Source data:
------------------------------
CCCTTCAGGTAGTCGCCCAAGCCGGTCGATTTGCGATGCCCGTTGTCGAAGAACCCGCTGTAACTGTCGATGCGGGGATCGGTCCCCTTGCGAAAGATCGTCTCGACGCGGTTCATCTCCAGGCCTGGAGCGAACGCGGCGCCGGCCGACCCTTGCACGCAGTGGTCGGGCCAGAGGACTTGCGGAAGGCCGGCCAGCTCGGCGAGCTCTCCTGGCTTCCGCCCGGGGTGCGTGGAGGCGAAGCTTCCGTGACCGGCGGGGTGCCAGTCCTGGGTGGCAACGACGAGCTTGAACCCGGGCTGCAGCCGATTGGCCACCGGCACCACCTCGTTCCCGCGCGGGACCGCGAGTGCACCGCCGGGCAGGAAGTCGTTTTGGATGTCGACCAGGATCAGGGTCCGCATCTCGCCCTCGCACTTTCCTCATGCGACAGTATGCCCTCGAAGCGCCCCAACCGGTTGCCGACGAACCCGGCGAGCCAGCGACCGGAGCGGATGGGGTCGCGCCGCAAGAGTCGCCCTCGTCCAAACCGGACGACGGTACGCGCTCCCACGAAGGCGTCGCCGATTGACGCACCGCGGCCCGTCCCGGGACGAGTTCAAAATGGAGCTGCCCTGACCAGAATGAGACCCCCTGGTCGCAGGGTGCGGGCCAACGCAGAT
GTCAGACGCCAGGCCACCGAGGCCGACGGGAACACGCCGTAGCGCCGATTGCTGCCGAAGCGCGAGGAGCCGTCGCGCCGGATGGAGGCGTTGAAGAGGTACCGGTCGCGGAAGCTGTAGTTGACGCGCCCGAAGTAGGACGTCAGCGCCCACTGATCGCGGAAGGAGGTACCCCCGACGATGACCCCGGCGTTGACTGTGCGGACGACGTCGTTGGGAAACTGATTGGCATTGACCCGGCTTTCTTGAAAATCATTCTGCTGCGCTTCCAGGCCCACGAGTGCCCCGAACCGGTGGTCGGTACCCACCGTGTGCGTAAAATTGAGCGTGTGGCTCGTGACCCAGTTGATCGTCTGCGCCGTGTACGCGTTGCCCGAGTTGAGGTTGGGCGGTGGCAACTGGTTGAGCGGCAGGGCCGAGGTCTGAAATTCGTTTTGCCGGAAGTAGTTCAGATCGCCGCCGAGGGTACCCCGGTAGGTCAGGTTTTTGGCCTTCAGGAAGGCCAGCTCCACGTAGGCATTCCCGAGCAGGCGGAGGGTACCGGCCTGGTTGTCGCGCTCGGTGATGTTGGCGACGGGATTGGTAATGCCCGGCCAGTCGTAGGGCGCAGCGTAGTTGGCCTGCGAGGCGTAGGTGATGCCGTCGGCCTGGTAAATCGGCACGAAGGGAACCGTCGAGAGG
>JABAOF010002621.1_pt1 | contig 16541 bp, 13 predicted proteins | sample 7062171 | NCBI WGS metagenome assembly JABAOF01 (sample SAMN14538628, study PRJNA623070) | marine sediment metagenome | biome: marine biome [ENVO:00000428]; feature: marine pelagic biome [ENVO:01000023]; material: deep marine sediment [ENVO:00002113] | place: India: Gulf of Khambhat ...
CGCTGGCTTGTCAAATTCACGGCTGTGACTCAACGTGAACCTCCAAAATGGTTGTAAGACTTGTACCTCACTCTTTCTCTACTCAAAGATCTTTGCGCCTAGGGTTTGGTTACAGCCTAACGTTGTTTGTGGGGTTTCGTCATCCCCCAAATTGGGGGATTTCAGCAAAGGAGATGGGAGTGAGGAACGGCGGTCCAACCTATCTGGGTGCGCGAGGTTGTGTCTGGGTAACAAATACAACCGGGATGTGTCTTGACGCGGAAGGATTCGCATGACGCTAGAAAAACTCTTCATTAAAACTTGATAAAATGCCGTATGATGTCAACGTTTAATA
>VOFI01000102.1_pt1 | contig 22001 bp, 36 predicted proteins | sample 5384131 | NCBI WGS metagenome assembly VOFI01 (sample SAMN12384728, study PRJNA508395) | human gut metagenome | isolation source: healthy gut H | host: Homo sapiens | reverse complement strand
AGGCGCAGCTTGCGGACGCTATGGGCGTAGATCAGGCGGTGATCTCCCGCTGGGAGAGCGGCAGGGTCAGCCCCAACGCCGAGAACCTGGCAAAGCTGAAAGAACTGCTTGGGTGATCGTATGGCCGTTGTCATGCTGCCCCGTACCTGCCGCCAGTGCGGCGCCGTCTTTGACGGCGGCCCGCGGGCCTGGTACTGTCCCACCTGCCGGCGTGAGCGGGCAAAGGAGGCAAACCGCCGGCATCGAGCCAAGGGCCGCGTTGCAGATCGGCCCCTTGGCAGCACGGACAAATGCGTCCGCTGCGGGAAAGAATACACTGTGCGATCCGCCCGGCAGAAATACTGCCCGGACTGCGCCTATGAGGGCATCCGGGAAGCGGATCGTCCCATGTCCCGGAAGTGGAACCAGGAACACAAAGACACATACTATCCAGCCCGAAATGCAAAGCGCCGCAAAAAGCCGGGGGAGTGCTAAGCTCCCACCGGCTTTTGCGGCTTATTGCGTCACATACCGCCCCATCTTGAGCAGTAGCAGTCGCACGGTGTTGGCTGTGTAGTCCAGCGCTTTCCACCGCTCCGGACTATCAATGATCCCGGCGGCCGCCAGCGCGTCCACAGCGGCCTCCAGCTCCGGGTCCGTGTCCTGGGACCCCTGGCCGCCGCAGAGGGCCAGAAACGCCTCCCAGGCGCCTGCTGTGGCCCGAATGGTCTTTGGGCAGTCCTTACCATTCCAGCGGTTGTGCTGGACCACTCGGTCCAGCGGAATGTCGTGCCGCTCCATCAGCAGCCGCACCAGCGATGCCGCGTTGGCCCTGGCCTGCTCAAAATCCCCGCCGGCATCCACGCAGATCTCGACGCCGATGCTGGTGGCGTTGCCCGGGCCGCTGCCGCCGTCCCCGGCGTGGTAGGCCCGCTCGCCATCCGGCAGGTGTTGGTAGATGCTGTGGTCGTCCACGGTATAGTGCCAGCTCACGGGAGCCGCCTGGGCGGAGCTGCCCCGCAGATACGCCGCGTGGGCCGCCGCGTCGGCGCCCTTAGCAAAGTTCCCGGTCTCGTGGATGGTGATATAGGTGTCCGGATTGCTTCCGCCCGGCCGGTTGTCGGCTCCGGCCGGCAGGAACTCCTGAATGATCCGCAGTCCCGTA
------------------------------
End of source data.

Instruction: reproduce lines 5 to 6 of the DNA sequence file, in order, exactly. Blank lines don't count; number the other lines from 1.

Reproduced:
>VOFI01000102.1_pt1 | contig 22001 bp, 36 predicted proteins | sample 5384131 | NCBI WGS metagenome assembly VOFI01 (sample SAMN12384728, study PRJNA508395) | human gut metagenome | isolation source: healthy gut H | host: Homo sapiens | reverse complement strand
AGGCGCAGCTTGCGGACGCTATGGGCGTAGATCAGGCGGTGATCTCCCGCTGGGAGAGCGGCAGGGTCAGCCCCAACGCCGAGAACCTGGCAAAGCTGAAAGAACTGCTTGGGTGATCGTATGGCCGTTGTCATGCTGCCCCGTACCTGCCGCCAGTGCGGCGCCGTCTTTGACGGCGGCCCGCGGGCCTGGTACTGTCCCACCTGCCGGCGTGAGCGGGCAAAGGAGGCAAACCGCCGGCATCGAGCCAAGGGCCGCGTTGCAGATCGGCCCCTTGGCAGCACGGACAAATGCGTCCGCTGCGGGAAAGAATACACTGTGCGATCCGCCCGGCAGAAATACTGCCCGGACTGCGCCTATGAGGGCATCCGGGAAGCGGATCGTCCCATGTCCCGGAAGTGGAACCAGGAACACAAAGACACATACTATCCAGCCCGAAATGCAAAGCGCCGCAAAAAGCCGGGGGAGTGCTAAGCTCCCACCGGCTTTTGCGGCTTATTGCGTCACATACCGCCCCATCTTGAGCAGTAGCAGTCGCACGGTGTTGGCTGTGTAGTCCAGCGCTTTCCACCGCTCCGGACTATCAATGATCCCGGCGGCCGCCAGCGCGTCCACAGCGGCCTCCAGCTCCGGGTCCGTGTCCTGGGACCCCTGGCCGCCGCAGAGGGCCAGAAACGCCTCCCAGGCGCCTGCTGTGGCCCGAATGGTCTTTGGGCAGTCCTTACCATTCCAGCGGTTGTGCTGGACCACTCGGTCCAGCGGAATGTCGTGCCGCTCCATCAGCAGCCGCACCAGCGATGCCGCGTTGGCCCTGGCCTGCTCAAAATCCCCGCCGGCATCCACGCAGATCTCGACGCCGATGCTGGTGGCGTTGCCCGGGCCGCTGCCGCCGTCCCCGGCGTGGTAGGCCCGCTCGCCATCCGGCAGGTGTTGGTAGATGCTGTGGTCGTCCACGGTATAGTGCCAGCTCACGGGAGCCGCCTGGGCGGAGCTGCCCCGCAGATACGCCGCGTGGGCCGCCGCGTCGGCGCCCTTAGCAAAGTTCCCGGTCTCGTGGATGGTGATATAGGTGTCCGGATTGCTTCCGCCCGGCCGGTTGTCGGCTCCGGCCGGCAGGAACTCCTGAATGATCCGCAGTCCCGTA